- Matcha powder is a vibrant dark green in color, while green tea powder is often a yellow- brown color.
- Matcha is made from shaded and young green tea leaves, green tea powder is made from mature leaves that are exposed to the sun during the growing process.
- Matcha powder is made by stone-grinding the tea leaves, green tea power is made by pulverizing the leaves with air pressure.
There are two main grades of matcha, ceremonial and culinary; however, some list latte grade matcha as a third option. Each grade varies in quality, characteristics, and usage. We explore the matcha grade differences below:
1. Ceremonial Grade Matcha
Ceremonial grade matcha is considered the highest quality matcha and is intended to be enjoyed with no additives or sweeteners. It is made with young, shaded green tea leaves that are carefully harvested and processed to create smooth matcha.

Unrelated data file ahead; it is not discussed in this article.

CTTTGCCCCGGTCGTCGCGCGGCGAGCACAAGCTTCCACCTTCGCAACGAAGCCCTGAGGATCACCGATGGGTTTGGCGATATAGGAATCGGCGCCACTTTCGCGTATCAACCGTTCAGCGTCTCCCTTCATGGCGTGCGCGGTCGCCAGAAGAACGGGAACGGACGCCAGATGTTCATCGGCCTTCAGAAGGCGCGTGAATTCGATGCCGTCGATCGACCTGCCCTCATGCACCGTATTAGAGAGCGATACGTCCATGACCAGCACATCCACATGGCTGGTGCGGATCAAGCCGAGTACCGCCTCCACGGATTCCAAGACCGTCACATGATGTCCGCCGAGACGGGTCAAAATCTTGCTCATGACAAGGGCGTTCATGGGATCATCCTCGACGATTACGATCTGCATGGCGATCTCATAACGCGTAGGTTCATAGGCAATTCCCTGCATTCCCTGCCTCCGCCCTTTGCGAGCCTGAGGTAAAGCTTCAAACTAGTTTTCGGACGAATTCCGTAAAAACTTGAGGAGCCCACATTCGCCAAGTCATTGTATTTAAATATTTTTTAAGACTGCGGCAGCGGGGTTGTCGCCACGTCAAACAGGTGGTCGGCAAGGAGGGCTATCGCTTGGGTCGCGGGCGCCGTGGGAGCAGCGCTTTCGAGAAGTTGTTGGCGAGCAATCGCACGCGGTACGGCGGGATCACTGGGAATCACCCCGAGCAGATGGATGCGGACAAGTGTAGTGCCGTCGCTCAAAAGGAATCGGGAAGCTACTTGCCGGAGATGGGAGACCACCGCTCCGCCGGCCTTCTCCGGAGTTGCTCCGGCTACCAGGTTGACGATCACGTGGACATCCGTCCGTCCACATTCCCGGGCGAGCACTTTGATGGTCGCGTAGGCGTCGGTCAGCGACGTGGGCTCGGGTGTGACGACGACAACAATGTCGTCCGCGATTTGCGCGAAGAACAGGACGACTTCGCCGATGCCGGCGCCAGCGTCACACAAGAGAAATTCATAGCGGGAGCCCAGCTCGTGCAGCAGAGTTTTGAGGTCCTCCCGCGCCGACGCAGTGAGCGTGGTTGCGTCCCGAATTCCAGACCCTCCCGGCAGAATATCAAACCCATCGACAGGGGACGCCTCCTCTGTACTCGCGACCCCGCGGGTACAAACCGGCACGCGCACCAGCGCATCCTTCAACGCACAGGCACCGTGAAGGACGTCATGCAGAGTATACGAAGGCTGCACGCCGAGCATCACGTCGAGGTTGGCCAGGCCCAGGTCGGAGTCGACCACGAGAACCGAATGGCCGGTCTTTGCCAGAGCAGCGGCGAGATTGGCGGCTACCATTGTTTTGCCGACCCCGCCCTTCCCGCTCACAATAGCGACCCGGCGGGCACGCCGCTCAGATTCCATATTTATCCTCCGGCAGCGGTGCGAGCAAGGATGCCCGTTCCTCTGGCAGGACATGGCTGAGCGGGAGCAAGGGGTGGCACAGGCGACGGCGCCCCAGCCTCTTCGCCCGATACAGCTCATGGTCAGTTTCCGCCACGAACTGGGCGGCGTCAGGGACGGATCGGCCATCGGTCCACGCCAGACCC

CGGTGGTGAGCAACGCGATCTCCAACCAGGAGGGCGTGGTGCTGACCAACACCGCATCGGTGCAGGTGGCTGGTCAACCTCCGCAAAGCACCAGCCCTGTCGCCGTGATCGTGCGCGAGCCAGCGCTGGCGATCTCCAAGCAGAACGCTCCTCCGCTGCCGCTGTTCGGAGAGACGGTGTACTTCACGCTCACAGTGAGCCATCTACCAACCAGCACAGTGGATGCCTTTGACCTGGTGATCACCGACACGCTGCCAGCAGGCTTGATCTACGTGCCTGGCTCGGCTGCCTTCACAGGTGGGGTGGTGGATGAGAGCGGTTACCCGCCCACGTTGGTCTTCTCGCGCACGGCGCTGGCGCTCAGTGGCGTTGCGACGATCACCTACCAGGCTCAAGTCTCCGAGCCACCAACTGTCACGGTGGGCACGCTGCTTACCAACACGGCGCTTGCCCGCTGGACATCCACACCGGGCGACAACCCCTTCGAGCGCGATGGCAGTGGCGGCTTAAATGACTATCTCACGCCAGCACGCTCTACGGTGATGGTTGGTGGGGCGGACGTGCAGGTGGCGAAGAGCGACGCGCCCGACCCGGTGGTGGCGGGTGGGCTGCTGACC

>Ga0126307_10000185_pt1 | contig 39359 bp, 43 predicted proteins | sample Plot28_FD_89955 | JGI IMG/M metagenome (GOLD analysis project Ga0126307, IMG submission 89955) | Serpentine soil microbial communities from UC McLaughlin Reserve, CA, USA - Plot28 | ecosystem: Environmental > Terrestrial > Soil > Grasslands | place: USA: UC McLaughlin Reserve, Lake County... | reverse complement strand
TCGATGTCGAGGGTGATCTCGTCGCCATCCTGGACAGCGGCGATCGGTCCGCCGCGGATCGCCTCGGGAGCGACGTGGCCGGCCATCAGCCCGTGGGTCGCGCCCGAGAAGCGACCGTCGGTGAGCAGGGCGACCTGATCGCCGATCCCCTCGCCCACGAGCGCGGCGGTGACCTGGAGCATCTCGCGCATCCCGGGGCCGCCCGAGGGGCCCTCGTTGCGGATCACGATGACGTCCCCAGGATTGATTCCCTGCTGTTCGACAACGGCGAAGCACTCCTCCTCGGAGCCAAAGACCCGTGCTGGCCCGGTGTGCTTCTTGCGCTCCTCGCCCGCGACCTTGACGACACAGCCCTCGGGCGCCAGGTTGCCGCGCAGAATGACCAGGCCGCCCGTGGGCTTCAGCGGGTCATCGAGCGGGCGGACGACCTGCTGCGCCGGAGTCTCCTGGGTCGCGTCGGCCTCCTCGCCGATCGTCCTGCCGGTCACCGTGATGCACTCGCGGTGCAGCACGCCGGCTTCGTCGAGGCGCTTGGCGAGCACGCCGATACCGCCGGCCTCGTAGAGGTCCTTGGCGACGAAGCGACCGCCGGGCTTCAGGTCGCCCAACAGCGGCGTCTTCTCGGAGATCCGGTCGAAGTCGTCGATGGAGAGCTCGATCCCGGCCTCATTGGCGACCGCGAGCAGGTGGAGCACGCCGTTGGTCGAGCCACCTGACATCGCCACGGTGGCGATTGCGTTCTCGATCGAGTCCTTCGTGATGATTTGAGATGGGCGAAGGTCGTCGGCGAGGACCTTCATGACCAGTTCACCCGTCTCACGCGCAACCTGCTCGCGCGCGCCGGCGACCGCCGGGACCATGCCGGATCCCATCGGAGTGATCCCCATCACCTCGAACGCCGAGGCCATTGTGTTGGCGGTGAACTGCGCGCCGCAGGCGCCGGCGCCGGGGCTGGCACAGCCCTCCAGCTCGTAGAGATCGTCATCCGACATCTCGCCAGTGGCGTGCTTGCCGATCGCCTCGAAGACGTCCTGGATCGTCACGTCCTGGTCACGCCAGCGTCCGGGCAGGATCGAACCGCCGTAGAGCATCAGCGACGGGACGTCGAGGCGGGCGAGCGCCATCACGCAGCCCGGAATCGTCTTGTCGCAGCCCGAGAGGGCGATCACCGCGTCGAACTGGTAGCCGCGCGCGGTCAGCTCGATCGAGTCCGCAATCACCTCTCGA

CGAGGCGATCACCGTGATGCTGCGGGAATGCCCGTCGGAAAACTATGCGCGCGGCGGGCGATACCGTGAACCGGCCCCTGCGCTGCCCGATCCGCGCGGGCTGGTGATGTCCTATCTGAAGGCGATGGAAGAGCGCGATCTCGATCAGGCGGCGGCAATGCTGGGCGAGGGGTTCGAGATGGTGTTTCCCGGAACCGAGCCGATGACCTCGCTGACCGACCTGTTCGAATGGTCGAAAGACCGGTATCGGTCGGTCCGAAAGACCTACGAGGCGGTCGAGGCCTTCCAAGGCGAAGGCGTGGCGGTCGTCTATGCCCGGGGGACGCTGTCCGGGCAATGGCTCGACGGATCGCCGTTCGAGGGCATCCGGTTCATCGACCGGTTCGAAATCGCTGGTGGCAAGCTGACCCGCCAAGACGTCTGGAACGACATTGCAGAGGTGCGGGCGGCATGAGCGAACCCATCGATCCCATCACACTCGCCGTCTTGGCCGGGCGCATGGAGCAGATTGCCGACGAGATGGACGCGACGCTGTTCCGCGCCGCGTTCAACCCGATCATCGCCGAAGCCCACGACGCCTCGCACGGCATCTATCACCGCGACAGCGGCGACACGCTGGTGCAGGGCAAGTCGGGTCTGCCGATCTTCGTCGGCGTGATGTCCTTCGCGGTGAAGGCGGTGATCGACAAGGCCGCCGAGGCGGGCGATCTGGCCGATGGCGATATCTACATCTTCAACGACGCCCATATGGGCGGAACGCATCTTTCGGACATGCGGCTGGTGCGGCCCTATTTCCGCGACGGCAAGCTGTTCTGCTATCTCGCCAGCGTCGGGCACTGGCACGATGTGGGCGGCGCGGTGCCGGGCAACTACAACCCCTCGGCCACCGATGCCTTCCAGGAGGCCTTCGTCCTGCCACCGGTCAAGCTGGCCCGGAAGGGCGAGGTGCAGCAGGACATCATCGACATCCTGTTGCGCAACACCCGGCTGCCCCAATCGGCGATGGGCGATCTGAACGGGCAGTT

- Flavor: A delicate vegetal flavor with mild sweetness and mild nuttiness
- Usage: Used for Japanese tea ceremonies, served with just hot water, reserved for special occasions
- Color: Vibrant Green
- Price: $$$
2. Culinary Grade Matcha
Culinary grade matcha is the most commonly used matcha type. It is made from green tea leaves from the second or third harvest. You will find it used for various cafe beverages and desserts since it is made to be added with other ingredients.
- Flavor: A robust grassy flavor with slight bitter umami flavor and distinguishable nuttiness
- Usage: Brewed and mixed with milk and sweeteners, often used in baked goods, smoothies, cocktails, and other beverages
- Color: Dull Green or Light Green
- Price: $